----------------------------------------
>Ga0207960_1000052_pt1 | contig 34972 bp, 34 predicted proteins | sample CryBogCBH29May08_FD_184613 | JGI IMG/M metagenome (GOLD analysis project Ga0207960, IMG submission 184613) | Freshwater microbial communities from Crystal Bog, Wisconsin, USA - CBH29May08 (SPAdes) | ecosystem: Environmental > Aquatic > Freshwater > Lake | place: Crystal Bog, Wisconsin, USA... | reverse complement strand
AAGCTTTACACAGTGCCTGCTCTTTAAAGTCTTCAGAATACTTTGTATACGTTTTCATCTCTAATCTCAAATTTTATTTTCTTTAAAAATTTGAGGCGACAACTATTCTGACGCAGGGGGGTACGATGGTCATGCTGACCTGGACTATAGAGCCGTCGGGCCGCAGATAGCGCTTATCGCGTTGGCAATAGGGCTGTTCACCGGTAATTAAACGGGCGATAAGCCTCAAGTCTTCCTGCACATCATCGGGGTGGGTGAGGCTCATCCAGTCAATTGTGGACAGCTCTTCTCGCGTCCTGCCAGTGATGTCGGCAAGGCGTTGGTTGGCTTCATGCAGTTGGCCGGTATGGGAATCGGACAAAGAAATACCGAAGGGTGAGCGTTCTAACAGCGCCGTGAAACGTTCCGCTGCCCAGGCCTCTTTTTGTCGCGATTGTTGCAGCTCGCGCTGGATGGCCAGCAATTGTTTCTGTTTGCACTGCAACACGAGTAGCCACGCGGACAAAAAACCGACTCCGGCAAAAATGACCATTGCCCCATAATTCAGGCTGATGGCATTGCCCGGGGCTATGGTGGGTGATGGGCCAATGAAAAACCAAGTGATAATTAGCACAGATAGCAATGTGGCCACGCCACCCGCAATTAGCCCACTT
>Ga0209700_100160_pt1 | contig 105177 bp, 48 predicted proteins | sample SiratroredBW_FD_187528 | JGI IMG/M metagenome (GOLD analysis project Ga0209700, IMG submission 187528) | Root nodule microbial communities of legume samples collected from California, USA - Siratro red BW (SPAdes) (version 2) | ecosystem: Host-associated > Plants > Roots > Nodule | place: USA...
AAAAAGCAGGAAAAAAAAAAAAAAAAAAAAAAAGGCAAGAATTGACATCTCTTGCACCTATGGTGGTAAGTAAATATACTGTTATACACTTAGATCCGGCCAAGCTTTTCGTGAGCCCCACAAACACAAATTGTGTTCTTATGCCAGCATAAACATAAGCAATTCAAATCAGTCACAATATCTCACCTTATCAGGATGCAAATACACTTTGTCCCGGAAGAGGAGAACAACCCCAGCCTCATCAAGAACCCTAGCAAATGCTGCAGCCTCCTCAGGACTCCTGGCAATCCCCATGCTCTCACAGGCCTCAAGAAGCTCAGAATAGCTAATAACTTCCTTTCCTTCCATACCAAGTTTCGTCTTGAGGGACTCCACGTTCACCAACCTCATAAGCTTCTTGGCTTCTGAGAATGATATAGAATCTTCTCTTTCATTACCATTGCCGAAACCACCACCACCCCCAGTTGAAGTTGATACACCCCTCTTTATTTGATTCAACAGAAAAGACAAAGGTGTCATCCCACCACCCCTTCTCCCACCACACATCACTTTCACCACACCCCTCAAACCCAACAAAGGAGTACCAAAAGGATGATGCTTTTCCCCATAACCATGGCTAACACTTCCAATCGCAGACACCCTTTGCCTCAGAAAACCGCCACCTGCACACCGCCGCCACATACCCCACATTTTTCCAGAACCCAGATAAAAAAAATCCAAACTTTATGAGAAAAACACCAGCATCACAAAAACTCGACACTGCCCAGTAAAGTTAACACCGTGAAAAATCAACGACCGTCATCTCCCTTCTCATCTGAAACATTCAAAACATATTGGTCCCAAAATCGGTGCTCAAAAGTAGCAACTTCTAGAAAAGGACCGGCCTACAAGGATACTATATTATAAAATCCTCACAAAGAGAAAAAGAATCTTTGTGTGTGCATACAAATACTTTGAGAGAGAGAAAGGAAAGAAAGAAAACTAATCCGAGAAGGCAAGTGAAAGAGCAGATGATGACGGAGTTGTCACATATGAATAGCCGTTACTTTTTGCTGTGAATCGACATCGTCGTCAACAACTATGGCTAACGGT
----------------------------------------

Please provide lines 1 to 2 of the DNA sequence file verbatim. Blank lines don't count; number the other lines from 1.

>Ga0207960_1000052_pt1 | contig 34972 bp, 34 predicted proteins | sample CryBogCBH29May08_FD_184613 | JGI IMG/M metagenome (GOLD analysis project Ga0207960, IMG submission 184613) | Freshwater microbial communities from Crystal Bog, Wisconsin, USA - CBH29May08 (SPAdes) | ecosystem: Environmental > Aquatic > Freshwater > Lake | place: Crystal Bog, Wisconsin, USA... | reverse complement strand
AAGCTTTACACAGTGCCTGCTCTTTAAAGTCTTCAGAATACTTTGTATACGTTTTCATCTCTAATCTCAAATTTTATTTTCTTTAAAAATTTGAGGCGACAACTATTCTGACGCAGGGGGGTACGATGGTCATGCTGACCTGGACTATAGAGCCGTCGGGCCGCAGATAGCGCTTATCGCGTTGGCAATAGGGCTGTTCACCGGTAATTAAACGGGCGATAAGCCTCAAGTCTTCCTGCACATCATCGGGGTGGGTGAGGCTCATCCAGTCAATTGTGGACAGCTCTTCTCGCGTCCTGCCAGTGATGTCGGCAAGGCGTTGGTTGGCTTCATGCAGTTGGCCGGTATGGGAATCGGACAAAGAAATACCGAAGGGTGAGCGTTCTAACAGCGCCGTGAAACGTTCCGCTGCCCAGGCCTCTTTTTGTCGCGATTGTTGCAGCTCGCGCTGGATGGCCAGCAATTGTTTCTGTTTGCACTGCAACACGAGTAGCCACGCGGACAAAAAACCGACTCCGGCAAAAATGACCATTGCCCCATAATTCAGGCTGATGGCATTGCCCGGGGCTATGGTGGGTGATGGGCCAATGAAAAACCAAGTGATAATTAGCACAGATAGCAATGTGGCCACGCCACCCGCAATTAGCCCACTT